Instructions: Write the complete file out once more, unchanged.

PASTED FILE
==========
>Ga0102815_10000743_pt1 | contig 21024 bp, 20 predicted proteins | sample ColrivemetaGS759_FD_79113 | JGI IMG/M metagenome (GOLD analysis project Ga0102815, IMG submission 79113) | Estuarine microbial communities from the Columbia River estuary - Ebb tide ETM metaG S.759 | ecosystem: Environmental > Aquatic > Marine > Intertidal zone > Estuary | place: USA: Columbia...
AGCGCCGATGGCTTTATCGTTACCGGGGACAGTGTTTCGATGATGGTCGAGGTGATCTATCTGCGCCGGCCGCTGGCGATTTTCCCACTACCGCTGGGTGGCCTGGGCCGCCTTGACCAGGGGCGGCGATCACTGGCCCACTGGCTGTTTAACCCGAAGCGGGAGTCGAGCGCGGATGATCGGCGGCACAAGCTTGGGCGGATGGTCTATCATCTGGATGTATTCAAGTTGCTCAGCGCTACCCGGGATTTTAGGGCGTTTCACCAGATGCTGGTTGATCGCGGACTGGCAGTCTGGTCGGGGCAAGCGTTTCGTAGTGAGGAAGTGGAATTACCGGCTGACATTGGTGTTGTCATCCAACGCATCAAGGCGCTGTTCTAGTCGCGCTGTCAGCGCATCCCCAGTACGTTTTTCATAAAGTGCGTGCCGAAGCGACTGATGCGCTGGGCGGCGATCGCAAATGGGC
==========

>Ga0102815_10000743_pt1 | contig 21024 bp, 20 predicted proteins | sample ColrivemetaGS759_FD_79113 | JGI IMG/M metagenome (GOLD analysis project Ga0102815, IMG submission 79113) | Estuarine microbial communities from the Columbia River estuary - Ebb tide ETM metaG S.759 | ecosystem: Environmental > Aquatic > Marine > Intertidal zone > Estuary | place: USA: Columbia...
AGCGCCGATGGCTTTATCGTTACCGGGGACAGTGTTTCGATGATGGTCGAGGTGATCTATCTGCGCCGGCCGCTGGCGATTTTCCCACTACCGCTGGGTGGCCTGGGCCGCCTTGACCAGGGGCGGCGATCACTGGCCCACTGGCTGTTTAACCCGAAGCGGGAGTCGAGCGCGGATGATCGGCGGCACAAGCTTGGGCGGATGGTCTATCATCTGGATGTATTCAAGTTGCTCAGCGCTACCCGGGATTTTAGGGCGTTTCACCAGATGCTGGTTGATCGCGGACTGGCAGTCTGGTCGGGGCAAGCGTTTCGTAGTGAGGAAGTGGAATTACCGGCTGACATTGGTGTTGTCATCCAACGCATCAAGGCGCTGTTCTAGTCGCGCTGTCAGCGCATCCCCAGTACGTTTTTCATAAAGTGCGTGCCGAAGCGACTGATGCGCTGGGCGGCGATCGCAAATGGGC